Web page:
Collection of Prints and Drawings

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Production People
Giulio Bonasone (Print made by)artist bio
Bonasone, Giulio (di Antonio)
b Bologna, c. 1510; d Bologna, after 1576
Title / Description
Tantalus Speaking to Juno, Goddes of Childbirth, print 4 from a series of 22 prints of the Loves, Rages and Jealousies of Juno
 
Date
c. 1568
 
Technique
engraving, etching
Material
paper
Dimensions
133 x 102 mm (platemark)
Inscriptions
Signed: 'I Bonasone//inuentor' and inscribed: 'Ecco misero Tantalo il peccato/Che puote in te che per uoler diuino/E di fame e di sete ognor meschino/Ten muori e l'acqua e l'pomo hai sempre a lato'
State
only state
 
Watermark
no
Provenance
Nikolaus Esterházy (Lugt 1966)
 
References
Bartsch XV.144.116 info
Adam Bartsch, Le peintre-graveur, vols. 21, Vienna 1803-21

Massari 1983, no. 197 (only state) info
Stefania Massari, Giulio Bonasone, exhibition catalogue, 2 vols., Rome, Istituto Nazionale per la Grafica 1983

Cirillo Archer in TIB 1995, 2803.116 (only state) info
Madeline Cirillo Archer, Italian Masters of the Sixteenth Century, The Illustrated Bartsch, vol. 28, Part 1 (Commentary), New York 1995
 
Comment
Giulio Bonasone's own claim on the prints indicates they are of his own invention. However, according to Cirillo Archer in TIB, a variety of influences can be identified, synthesized into Bonasone's style: the borders of Fontainebleau school prints, especially those by Jean Mignon, and quotations from Antonio Correggio, Marcantonio Raimondi and Giulio Romano. Preliminary drawings for the etched borders of nine of the prints survive in Hamburg. According to Frederick G. Schab in his review of Massari's book in Print Quarterly 2 (1985), p. 59, the quality of the engravings in this series indicates that the translation of Bonasone's drawings was done by an assistant of a poor quality. The iconography of the prints is unusual, regarding both the individual stories and the overall concept. The scenes and the verses are moralized interpretations of classical mythology and carry implicit connections to the Protestant Reformation and the Counter-Reformation.The series is connected to the humanist circle at the Accademia Bocchiana, Bologna and with the religious ideas of Cardinal Gabriele Paleotti. The verses were possibly composed by Bonasone himself.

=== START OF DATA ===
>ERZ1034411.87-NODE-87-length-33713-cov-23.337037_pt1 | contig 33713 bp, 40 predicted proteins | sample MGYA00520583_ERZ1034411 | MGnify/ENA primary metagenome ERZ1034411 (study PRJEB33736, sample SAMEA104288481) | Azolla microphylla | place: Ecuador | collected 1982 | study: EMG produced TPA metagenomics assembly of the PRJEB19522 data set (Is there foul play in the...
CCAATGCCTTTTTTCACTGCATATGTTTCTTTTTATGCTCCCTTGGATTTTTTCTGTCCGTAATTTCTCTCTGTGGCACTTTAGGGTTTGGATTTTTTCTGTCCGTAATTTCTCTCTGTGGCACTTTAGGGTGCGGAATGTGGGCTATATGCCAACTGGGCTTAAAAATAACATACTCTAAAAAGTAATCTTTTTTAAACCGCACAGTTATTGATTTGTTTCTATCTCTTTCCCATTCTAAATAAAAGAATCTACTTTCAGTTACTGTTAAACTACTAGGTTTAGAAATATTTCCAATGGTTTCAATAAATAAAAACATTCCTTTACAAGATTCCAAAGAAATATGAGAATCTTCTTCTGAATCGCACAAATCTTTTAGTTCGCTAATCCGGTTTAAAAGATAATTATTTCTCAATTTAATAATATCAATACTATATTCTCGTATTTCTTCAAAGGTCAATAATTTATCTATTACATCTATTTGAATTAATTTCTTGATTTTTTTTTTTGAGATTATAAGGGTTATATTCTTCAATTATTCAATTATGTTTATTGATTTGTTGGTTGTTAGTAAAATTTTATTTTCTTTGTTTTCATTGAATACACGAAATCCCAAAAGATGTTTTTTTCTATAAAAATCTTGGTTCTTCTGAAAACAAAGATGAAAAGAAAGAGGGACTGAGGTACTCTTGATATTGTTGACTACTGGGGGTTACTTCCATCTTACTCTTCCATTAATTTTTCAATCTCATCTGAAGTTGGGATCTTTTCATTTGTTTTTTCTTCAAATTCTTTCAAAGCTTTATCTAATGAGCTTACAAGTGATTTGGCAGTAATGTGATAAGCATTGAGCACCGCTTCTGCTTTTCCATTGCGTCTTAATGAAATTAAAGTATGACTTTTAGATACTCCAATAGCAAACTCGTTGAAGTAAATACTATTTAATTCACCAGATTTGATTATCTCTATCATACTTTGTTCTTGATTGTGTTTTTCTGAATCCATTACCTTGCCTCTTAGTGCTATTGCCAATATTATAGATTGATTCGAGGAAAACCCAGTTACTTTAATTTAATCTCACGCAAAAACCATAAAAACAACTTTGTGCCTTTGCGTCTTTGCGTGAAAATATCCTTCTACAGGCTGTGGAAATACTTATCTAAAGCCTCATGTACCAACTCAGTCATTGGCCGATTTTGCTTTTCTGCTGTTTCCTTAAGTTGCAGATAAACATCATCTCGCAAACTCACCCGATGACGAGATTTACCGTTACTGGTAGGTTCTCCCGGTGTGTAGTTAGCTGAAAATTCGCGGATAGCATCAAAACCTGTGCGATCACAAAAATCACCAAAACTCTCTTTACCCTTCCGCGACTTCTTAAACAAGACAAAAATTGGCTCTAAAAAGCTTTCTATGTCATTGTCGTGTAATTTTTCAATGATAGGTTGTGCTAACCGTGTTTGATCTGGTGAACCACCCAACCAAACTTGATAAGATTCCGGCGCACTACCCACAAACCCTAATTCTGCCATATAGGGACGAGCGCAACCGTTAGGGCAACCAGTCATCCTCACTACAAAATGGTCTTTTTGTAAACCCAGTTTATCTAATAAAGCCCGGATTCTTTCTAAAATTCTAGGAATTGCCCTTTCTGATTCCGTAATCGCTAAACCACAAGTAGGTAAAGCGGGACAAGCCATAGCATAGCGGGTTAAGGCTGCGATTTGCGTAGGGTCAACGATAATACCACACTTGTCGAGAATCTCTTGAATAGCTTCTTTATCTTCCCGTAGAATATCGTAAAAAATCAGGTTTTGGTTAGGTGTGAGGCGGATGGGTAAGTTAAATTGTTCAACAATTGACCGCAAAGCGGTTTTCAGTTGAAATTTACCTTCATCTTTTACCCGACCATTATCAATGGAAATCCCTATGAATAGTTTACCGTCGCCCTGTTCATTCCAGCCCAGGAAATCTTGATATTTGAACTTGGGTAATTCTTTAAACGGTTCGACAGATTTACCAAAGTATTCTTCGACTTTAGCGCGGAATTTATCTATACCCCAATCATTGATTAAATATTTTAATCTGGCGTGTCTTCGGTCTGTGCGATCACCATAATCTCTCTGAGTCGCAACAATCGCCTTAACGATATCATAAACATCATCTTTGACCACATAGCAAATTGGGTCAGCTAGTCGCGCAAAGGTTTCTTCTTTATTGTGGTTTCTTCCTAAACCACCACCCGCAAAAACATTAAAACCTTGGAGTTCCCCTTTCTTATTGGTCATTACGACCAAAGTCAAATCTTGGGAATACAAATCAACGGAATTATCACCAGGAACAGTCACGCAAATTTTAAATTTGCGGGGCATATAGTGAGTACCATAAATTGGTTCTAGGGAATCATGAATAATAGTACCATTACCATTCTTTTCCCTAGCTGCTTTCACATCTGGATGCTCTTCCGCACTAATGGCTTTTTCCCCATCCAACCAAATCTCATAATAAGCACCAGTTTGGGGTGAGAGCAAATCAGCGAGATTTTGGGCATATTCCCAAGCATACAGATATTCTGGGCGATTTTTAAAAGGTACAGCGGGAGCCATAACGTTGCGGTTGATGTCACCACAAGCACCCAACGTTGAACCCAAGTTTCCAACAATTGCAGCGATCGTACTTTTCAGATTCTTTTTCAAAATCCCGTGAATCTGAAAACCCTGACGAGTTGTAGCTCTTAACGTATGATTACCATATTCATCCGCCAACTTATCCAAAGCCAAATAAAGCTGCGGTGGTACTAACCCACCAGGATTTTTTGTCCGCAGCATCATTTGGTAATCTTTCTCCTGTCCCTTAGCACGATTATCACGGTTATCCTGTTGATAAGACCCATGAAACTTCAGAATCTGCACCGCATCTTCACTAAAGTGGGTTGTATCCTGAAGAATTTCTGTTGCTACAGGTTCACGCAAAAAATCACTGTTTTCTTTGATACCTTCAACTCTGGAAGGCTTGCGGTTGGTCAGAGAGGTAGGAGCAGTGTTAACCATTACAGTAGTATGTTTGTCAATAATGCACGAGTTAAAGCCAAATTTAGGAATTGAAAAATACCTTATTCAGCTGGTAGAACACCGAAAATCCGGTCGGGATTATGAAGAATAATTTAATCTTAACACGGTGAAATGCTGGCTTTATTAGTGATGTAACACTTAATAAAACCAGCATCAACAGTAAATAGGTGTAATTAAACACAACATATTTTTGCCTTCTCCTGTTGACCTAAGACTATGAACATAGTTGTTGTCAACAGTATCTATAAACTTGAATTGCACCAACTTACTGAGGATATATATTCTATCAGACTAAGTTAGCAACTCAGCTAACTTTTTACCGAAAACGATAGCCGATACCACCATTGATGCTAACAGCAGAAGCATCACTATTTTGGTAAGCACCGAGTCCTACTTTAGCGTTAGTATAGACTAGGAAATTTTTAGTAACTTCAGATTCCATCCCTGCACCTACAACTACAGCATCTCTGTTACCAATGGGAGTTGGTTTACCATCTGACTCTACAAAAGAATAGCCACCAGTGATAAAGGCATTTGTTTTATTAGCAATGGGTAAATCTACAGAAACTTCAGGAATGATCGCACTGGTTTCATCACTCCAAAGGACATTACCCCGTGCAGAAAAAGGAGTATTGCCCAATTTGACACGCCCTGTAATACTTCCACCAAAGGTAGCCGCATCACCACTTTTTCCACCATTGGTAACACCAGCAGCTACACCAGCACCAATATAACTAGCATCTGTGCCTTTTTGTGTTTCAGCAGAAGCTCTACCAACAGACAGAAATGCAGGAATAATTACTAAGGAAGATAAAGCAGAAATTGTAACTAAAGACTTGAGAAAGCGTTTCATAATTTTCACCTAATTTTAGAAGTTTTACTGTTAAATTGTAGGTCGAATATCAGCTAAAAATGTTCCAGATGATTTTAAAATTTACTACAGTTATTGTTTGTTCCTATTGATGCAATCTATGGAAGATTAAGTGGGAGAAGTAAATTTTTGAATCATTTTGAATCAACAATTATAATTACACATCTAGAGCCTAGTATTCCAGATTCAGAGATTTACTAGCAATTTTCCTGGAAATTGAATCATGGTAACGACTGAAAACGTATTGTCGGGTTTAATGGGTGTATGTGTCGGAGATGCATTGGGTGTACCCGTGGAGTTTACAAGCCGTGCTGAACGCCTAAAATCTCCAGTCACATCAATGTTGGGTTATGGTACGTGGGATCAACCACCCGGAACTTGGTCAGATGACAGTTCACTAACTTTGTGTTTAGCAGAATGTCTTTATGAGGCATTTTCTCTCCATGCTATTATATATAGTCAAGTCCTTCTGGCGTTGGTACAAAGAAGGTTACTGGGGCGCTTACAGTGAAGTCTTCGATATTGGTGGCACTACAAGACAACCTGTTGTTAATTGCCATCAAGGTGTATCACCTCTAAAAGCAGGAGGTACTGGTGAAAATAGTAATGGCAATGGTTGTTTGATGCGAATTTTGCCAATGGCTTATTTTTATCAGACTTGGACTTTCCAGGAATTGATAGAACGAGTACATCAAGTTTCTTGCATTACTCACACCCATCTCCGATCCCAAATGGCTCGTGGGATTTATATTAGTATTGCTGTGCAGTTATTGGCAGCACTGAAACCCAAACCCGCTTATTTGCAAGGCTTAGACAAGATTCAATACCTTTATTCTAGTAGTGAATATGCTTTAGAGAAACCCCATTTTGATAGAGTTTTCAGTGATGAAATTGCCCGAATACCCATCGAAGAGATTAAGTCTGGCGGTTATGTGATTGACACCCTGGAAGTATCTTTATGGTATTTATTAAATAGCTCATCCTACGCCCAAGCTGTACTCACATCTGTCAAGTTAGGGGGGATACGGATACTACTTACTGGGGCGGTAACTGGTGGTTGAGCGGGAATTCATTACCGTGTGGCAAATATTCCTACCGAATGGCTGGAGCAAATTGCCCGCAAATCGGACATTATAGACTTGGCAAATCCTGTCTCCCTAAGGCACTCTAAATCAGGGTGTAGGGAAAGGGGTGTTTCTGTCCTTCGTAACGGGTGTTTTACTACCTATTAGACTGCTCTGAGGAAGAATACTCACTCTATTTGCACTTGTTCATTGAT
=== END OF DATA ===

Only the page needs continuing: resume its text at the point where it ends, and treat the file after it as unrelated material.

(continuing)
Inventory Number
6448
 
Classification
Prints: Italian: 16th century: Unmounted
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